[From Lucian Bebchuk of Harvard Law School ] – Below is a link to a column in the New York Times DealBook, titled Investing in Good Governance <http://dealbook.nytimes.com/2012/09/12/investing-in-good-governance/> , that I thought you might find of interest. The column discusses the findings of a study co-authored with Alma Cohen and Charles Wang about the correlation between governance and stock returns.
Hong Kong Exchanges and Clearing Limited published a consultation paper on proposed changes to the Corporate Governance Code and Corporate Governance Report (Code) concerning board diversity. The change involves a ‘comply or explain’ provision for all companies listed on its Exchange to have a policy on board diversity, and to report on this policy in their corporate governance and interim reports.
On September 4, 2012, the Financial Services Agency of Japan (“FSA”) published its proposal of measures to prevent the recurrence of the AIJ scandal while providing the opportunity to the public to provide their opinions regarding such measures by October 4, 2012. In addition to the foregoing, the FSA also published the interim results of the second survey that the FSA commenced this April regarding certain discretionary investment management companies (“DIMs”) selected by the FSA in accordance with the first survey.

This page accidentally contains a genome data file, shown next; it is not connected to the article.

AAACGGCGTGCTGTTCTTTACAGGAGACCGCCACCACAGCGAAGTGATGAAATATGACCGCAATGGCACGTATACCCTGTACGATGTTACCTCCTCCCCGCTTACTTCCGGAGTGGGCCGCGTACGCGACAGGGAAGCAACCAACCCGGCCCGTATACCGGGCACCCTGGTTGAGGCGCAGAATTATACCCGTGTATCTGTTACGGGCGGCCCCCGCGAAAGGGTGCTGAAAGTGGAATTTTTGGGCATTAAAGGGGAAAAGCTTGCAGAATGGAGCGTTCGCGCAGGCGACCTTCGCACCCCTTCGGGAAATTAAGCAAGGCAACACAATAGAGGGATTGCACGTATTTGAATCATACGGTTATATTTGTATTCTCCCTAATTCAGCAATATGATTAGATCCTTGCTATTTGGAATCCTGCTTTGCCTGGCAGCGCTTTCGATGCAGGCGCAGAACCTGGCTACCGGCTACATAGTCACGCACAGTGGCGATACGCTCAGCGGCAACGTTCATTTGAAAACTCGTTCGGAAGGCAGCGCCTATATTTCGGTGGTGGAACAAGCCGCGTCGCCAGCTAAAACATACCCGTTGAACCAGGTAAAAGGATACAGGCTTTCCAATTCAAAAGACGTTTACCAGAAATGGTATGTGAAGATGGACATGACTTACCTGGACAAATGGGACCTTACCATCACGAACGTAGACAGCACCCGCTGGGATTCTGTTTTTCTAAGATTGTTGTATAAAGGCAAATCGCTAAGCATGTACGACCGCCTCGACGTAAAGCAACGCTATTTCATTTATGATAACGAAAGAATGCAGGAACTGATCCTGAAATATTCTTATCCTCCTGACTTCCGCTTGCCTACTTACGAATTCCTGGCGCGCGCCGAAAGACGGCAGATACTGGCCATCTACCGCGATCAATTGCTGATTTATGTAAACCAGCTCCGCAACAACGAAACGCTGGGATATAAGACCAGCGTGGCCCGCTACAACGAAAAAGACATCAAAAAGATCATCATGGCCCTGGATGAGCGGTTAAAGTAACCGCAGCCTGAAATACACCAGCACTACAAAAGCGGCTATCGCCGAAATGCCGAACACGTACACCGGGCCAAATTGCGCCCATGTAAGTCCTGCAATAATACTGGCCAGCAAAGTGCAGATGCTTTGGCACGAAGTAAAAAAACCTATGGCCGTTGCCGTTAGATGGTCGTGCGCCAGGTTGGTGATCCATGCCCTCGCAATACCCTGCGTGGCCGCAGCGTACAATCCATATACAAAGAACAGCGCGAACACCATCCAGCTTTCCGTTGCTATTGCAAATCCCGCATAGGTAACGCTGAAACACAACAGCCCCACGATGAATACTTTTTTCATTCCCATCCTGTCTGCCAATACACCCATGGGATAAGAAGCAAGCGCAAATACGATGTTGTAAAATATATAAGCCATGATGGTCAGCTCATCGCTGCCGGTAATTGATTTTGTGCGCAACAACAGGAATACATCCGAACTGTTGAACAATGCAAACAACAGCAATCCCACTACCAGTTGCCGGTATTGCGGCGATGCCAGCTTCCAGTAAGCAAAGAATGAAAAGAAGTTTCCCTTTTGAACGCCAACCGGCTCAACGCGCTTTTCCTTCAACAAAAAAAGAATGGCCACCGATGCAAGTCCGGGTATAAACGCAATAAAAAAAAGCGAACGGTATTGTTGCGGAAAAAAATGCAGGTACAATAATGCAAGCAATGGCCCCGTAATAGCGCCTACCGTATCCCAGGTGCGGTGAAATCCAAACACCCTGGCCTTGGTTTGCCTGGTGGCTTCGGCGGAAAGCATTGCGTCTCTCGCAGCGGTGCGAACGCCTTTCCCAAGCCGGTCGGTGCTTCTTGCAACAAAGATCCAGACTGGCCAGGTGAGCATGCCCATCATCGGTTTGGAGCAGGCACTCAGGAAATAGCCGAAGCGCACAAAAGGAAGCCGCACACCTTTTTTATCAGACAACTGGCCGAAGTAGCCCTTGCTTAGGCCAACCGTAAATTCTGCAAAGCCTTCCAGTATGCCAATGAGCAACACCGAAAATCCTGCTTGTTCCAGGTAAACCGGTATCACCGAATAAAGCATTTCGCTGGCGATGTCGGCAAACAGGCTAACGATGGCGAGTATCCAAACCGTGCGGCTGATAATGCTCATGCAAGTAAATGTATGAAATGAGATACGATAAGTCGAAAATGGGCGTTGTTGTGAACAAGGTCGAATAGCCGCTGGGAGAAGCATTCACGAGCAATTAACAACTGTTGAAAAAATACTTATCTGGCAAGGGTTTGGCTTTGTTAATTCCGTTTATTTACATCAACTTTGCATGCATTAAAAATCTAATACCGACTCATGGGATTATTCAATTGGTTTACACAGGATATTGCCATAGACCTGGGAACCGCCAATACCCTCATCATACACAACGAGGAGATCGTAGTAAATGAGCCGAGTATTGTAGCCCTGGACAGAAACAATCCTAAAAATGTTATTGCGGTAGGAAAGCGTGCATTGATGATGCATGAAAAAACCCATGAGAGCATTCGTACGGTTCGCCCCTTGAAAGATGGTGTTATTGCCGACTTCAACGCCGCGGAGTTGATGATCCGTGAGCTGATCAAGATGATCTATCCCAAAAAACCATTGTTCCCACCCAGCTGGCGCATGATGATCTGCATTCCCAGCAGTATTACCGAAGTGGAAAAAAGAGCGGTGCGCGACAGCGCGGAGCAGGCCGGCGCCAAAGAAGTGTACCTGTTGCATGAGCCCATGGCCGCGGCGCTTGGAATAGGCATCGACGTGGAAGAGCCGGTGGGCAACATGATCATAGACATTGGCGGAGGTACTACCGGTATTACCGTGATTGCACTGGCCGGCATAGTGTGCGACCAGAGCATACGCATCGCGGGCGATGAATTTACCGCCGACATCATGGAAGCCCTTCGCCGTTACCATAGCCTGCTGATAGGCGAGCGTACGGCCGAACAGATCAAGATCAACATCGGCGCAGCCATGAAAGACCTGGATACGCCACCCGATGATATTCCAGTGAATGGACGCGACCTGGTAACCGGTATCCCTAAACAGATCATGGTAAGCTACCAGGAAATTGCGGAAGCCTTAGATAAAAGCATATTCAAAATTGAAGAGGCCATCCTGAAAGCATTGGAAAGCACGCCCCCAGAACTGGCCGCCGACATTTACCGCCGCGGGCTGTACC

(From the details memo on this event, available at the link below)
On June 19, 2012, the Lead Director Network (LDN) convened in New York City for its 13th meeting, during which members examined the relationship between directors and major shareholders.
The recent decision by the MOJ’s Advisory Committee on the Company Law made it clear that for the next ten years or so, in terms of the composition of Japanese boards, the most that investors can expect will be soft-law rules requiring (or encouraging) the appointment of only one independent director at listed companies. Thus, most Japanese boards will remain overwhelmingly dominated by internal executives.
The following very useful explanation appearedon Governance Metrics International’s web site. GMI is the leading independent provider of global corporate governance and ESG ratings and research. Corporate stakeholders – including leading investors, insurers, auditors, regulators and others – use GovernanceMetrics services to identify and monitor risks related to non-financial measures covering key environmental, social, governance and accounting risk factors. (Memo by James James Kaplan, Co-Founder and Chief Executive.)
Video: In the Boardroom with Lucy Marcus – interview with Kristina Schröder re the question, can companies be trusted to recruit women into leadership positions? Germany's Family Affairs Minister says they can. Lucy Marcus speaks to Kristina Schröder on her controversial 'flexi-quota' policy.
Attached please find the United States chapter of the PLC Cross-Border Mergers & Acquisitions Handbook 2012/2013 and a Japanese translation of the chapter. The article provides a basic overview of public company M&A in the U.S. and is organized in an easy-to-use question and answer format that we hope you find useful.
Should you have any questions concerning the content of the article, please contact Ken Lebrun at (81) 3-5251-0203.
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